(The Center Square) — The Georgia Ports Authority saw a record freight volume during fiscal 2022, reporting an 8% increase in container volumes.
In June, the Port of Savannah handled a record 494,107 twenty-foot equivalent container units in total cargo, an increase of 10.6% over June 2021. For fiscal 2022, the port reported more than 5.7 million TEUs.
Port officials say that West Coast labor talks, delayed access to rail at those ports and trade diverted from the Port of Charleston in South Carolina have benefited the Savannah port. However, they say that uncertainty around the labor talks, unexpected vessel calls and vessel diversions to Savannah have resulted in more vessels “waiting at anchor” than usual.
“Despite the record volumes, the Port of Savannah remains fluid,” GPA Executive Director Griff Lynch said in an announcement. “Several factors have contributed to our growing container capacity, including expedited infrastructure projects, our inland pop-up yards and an influx of truck drivers moving to the Southeast.”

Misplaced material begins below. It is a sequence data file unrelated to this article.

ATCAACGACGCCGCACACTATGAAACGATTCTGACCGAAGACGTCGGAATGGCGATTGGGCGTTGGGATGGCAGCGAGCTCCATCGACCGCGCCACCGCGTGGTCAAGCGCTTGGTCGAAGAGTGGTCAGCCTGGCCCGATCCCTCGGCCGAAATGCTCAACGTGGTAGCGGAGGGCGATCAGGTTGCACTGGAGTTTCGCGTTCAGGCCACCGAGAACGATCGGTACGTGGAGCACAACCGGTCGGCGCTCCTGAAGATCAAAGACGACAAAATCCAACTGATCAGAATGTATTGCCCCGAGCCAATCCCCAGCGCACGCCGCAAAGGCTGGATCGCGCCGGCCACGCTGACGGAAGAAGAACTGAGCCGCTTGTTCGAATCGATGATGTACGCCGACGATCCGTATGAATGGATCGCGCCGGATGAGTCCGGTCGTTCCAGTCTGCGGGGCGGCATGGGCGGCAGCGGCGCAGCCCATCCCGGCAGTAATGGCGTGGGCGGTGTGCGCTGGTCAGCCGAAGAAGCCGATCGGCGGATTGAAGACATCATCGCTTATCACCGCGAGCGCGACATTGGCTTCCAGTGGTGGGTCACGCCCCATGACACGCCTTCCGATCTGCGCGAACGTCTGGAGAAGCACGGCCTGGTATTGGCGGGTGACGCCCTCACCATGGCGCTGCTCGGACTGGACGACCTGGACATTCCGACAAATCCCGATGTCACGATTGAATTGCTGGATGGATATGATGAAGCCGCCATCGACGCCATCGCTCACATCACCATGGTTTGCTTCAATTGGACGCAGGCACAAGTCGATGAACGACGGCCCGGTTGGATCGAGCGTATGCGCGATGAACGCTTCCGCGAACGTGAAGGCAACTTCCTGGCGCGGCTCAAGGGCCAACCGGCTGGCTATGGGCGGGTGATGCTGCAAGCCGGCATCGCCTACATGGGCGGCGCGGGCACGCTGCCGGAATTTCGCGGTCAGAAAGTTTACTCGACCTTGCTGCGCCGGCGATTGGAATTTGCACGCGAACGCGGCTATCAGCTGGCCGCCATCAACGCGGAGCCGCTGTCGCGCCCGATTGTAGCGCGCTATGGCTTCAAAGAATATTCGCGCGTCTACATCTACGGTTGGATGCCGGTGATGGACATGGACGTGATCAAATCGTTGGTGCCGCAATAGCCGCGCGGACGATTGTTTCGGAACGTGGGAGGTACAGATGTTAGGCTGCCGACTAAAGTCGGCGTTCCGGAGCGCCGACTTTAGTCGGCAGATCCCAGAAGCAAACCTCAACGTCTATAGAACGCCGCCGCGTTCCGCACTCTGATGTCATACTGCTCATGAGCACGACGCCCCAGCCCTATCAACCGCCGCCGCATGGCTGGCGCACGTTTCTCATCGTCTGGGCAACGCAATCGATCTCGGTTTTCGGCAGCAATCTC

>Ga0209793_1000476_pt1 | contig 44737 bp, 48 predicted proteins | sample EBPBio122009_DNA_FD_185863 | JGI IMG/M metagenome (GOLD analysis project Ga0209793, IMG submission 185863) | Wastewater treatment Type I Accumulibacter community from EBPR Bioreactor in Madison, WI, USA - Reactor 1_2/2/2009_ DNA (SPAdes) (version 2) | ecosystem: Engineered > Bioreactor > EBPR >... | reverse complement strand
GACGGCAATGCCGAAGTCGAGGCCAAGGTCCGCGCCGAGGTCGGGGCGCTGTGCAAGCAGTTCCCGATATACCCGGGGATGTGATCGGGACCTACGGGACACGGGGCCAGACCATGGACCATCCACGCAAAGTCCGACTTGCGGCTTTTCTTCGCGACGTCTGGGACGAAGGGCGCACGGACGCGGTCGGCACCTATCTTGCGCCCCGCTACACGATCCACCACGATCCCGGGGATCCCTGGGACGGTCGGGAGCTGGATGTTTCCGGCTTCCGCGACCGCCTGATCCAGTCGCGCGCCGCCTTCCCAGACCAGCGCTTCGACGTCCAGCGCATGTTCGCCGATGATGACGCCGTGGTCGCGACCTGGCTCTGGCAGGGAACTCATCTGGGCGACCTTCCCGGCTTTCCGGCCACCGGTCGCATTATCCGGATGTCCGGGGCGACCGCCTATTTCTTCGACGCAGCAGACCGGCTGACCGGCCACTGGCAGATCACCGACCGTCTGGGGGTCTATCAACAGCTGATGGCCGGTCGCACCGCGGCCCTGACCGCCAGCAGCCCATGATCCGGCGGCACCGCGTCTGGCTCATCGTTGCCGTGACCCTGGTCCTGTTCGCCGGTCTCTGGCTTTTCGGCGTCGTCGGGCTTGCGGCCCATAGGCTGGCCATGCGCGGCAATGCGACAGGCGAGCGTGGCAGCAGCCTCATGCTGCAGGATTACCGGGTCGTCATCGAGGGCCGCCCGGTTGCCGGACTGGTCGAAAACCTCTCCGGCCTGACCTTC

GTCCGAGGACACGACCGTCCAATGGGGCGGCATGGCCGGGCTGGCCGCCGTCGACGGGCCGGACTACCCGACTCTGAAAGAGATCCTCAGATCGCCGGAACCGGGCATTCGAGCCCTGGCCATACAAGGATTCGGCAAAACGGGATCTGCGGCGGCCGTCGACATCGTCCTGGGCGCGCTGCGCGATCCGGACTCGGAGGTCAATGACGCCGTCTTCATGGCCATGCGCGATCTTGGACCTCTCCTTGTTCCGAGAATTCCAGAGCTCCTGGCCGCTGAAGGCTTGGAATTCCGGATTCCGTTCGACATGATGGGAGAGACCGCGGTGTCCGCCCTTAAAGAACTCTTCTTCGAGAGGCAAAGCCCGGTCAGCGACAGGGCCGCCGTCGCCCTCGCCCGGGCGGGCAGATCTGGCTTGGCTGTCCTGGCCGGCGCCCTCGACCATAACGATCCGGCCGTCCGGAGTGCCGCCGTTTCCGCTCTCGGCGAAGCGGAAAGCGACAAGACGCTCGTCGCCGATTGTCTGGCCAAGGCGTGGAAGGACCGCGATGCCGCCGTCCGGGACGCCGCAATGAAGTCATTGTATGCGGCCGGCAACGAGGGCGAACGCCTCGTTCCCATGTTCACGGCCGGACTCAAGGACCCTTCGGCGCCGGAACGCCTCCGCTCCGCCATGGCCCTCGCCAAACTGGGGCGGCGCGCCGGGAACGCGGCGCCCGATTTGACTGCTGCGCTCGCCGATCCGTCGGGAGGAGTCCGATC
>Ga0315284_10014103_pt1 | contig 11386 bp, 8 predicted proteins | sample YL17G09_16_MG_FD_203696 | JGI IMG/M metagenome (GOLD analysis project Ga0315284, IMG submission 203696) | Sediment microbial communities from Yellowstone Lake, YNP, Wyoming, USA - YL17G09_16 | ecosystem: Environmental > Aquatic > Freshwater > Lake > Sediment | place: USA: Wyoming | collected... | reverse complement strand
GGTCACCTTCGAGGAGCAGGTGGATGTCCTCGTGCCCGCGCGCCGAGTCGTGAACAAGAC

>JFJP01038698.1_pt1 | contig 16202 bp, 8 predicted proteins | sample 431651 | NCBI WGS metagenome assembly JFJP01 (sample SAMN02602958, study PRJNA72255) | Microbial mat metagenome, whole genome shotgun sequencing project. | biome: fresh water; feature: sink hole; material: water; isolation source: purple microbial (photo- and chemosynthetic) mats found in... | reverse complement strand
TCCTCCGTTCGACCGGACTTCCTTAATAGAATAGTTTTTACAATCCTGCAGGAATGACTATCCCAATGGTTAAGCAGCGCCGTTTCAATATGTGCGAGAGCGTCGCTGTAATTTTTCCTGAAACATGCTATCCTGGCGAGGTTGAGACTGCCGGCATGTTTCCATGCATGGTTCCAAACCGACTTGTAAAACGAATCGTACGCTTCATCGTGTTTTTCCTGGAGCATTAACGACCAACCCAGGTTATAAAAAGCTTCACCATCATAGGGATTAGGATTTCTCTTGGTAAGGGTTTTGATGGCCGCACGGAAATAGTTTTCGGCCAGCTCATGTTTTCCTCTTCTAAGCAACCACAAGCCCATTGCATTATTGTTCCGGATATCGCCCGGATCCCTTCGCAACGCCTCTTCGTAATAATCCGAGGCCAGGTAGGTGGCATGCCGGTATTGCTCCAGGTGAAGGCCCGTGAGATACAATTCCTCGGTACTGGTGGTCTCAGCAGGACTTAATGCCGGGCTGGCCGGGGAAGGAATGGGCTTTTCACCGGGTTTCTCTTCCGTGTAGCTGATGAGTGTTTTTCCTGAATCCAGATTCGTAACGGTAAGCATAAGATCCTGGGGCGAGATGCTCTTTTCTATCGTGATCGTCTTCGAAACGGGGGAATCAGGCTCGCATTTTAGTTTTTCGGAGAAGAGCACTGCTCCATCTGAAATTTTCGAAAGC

Because of the increased demand, the GPA added 166 new workers in fiscal 2022. It has a total of 1,647 “direct employees.”
Meanwhile, at its regular July meeting, the GPA board approved spending more than $30.2 million to buy 12 new rubber-tired gantry cranes. The purchase will bring to 234 the number of RTGs at Savannah; the port has 198, and an additional 24 were already on order.
On Thursday, the U.S. Senate approved S. 3883, the Port of Brunswick Navigation Channel Improvement Act, legislation that U.S. Sen. Jon Ossoff, D-Georgia, says will expand capacity and reduce supply chain bottlenecks at the Port of Brunswick. The port is the country’s second busiest roll-on/roll-off facility.
Proponents say the more than $14.4 million project to expand the port’s channel would allow newer ships to use the port, thereby boosting efficiency. The federal government plans to kick in more than $10.7 million for the project.
“Georgia’s port infrastructure supports prosperity in Coastal Georgia, helps make our state a world leader in logistics, and is essential to the continued growth of our manufacturing sector,” Ossoff said in a statement.